12. Use Their Name

When you hear your name, your ears naturally perk up. Use that when giving constructive feedback. Just remember that constructive feedback should be personalized, not personal.

You could say:

  • “Bob, I wanted to chat through . . .”
  • “Does that make sense, Jesse?”

13. Suggest, Don’t Order

When you give constructive feedback, it’s important not to be adversarial. The very act of giving feedback recognizes that the person who made the mistake had a choice—and when the situation comes up again, they’ll be able to choose differently.

You could say:

  • “Next time, I suggest . . .”
  • “Try it this way.”
  • “Are you on board with that?”

14. Be Brief

Even when given empathetically, constructive feedback can be uncomfortable to receive. Get your message across, make sure there are no hard feelings, and move on.

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One exception? If the feedback isn’t understood, make clear that you have plenty of time for questions. Rushing through what’s clearly an open conversation is disrespectful and discouraging.

15. Follow Up

Not all lessons are learned immediately. After giving a member of your team constructive feedback, follow it up with an email. Make sure you’re just as respectful and helpful in your written feedback as you are on your verbal communication.

You could say:

  • “I wanted to recap . . .”
  • “Thanks for chatting with me about . . .”
  • “Did that make sense?”

16. Expect Improvement

Although you should always deliver constructive feedback in a supportive manner, you should also expect to see it implemented. If it’s a long-term issue, set milestones.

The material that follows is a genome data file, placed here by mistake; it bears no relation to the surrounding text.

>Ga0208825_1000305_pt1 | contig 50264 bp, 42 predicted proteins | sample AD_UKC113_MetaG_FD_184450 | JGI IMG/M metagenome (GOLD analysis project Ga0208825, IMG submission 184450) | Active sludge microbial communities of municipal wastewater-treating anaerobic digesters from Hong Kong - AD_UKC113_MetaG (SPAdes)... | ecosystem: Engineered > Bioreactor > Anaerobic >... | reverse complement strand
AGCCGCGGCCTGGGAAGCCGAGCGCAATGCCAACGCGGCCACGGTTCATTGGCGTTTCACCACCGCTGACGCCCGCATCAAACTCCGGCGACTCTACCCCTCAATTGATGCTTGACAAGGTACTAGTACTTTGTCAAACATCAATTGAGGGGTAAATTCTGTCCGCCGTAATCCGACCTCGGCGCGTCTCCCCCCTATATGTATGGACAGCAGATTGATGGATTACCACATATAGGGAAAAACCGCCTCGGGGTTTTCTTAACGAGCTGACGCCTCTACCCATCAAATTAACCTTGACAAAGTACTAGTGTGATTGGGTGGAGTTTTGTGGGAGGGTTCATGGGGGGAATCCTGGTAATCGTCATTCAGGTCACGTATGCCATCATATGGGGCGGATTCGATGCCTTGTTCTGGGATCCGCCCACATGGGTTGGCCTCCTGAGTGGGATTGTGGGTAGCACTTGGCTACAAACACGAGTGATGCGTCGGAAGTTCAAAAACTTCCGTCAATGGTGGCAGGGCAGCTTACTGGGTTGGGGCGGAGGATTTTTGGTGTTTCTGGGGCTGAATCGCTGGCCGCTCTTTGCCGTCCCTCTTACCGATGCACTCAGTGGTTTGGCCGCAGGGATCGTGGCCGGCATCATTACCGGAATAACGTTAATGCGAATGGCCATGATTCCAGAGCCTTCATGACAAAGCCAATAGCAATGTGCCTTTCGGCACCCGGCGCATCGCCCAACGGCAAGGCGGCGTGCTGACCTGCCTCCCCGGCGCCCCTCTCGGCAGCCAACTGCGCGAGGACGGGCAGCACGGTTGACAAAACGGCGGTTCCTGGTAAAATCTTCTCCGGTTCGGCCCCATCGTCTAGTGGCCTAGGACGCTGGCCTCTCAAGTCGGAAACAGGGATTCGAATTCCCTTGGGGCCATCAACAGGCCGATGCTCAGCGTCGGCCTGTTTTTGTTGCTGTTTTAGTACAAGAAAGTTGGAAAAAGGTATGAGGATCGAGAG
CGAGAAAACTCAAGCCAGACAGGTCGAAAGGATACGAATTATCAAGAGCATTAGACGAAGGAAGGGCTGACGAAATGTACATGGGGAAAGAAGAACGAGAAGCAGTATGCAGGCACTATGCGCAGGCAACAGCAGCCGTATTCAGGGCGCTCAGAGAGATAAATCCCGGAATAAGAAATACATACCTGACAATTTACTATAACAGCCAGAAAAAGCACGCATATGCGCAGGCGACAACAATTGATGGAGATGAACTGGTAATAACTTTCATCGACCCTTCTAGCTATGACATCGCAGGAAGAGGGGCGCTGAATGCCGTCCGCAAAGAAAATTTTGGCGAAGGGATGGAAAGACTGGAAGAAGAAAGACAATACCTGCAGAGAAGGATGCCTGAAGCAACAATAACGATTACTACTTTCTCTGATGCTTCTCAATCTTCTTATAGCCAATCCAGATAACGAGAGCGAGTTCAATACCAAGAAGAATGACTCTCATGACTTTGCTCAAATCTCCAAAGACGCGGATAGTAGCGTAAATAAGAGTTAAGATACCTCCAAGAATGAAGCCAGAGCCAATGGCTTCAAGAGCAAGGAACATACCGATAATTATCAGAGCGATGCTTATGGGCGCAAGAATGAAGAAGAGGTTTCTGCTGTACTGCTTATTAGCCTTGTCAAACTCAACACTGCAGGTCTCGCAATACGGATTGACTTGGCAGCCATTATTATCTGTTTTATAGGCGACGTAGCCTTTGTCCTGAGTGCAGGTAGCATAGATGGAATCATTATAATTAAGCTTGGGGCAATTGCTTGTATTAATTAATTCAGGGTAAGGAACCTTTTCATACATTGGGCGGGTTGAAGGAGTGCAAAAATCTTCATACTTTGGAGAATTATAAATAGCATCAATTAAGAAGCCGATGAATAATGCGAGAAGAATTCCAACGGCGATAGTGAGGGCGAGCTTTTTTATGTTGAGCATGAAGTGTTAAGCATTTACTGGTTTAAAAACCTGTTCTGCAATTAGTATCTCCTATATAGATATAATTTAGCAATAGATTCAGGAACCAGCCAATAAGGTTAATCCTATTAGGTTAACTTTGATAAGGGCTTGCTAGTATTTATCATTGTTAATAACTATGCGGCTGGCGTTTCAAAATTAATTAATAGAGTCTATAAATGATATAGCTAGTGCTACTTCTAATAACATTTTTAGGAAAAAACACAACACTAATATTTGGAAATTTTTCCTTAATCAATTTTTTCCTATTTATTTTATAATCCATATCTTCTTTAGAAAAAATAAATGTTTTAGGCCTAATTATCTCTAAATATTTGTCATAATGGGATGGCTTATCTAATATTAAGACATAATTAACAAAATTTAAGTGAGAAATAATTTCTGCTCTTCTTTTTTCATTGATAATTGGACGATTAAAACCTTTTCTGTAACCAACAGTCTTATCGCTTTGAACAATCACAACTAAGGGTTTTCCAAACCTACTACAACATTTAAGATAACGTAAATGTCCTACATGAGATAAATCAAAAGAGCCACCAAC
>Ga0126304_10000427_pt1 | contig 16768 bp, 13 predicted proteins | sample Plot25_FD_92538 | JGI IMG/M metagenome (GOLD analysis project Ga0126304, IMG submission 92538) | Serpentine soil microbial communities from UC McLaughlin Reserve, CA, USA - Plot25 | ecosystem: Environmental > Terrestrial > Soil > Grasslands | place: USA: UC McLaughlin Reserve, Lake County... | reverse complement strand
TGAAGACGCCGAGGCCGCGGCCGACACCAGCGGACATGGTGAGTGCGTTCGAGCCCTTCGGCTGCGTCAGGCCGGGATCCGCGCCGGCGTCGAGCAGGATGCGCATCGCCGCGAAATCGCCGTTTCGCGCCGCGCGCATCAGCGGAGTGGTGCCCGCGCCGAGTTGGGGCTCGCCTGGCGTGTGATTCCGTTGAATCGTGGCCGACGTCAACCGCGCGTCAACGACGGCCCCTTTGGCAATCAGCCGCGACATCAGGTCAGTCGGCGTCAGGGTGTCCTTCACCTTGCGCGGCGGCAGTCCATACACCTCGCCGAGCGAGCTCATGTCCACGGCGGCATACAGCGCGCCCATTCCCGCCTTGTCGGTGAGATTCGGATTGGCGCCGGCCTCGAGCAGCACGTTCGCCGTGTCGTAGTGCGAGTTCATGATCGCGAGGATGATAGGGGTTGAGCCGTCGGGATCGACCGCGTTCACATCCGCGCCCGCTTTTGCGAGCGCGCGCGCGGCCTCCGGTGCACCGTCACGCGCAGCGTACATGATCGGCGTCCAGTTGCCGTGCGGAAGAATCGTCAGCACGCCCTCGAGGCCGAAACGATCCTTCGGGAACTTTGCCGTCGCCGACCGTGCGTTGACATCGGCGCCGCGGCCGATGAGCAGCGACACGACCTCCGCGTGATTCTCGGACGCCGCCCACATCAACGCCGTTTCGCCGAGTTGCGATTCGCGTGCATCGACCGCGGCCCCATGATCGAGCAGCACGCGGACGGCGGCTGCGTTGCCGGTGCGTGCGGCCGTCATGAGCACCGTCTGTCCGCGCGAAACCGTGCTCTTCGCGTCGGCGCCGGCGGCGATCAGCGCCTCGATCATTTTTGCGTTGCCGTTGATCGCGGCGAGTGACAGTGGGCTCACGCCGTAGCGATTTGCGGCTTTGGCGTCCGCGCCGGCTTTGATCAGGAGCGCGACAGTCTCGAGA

By what date would you like to see what sort of improvement? How will you measure that improvement?

You could say:

  • “I’d like to see you . . .”
  • “Let’s check back in after . . .”
  • “I’m expecting you to . . .”
  • “Let’s make a dent in that by . . .”

17. Give Second Chances

Giving feedback, no matter how constructive, is a waste of time if you don’t provide an opportunity to implement it. Don’t set up a “gotcha” moment, but do tap the recipient of your feedback next time a similar task comes up.

You could say:

  • “I know you’ll rock it next time.”
  • “I’d love to see you try again.”
  • “Let’s give it another go.”

Final Thoughts

Constructive feedback is not an easy nut to crack. If you don’t give it well, then maybe it’s time to get some. Never be afraid to ask.

More on Constructive Feedback

Featured photo credit: Christina @ wocintechchat.com via unsplash.com

Reference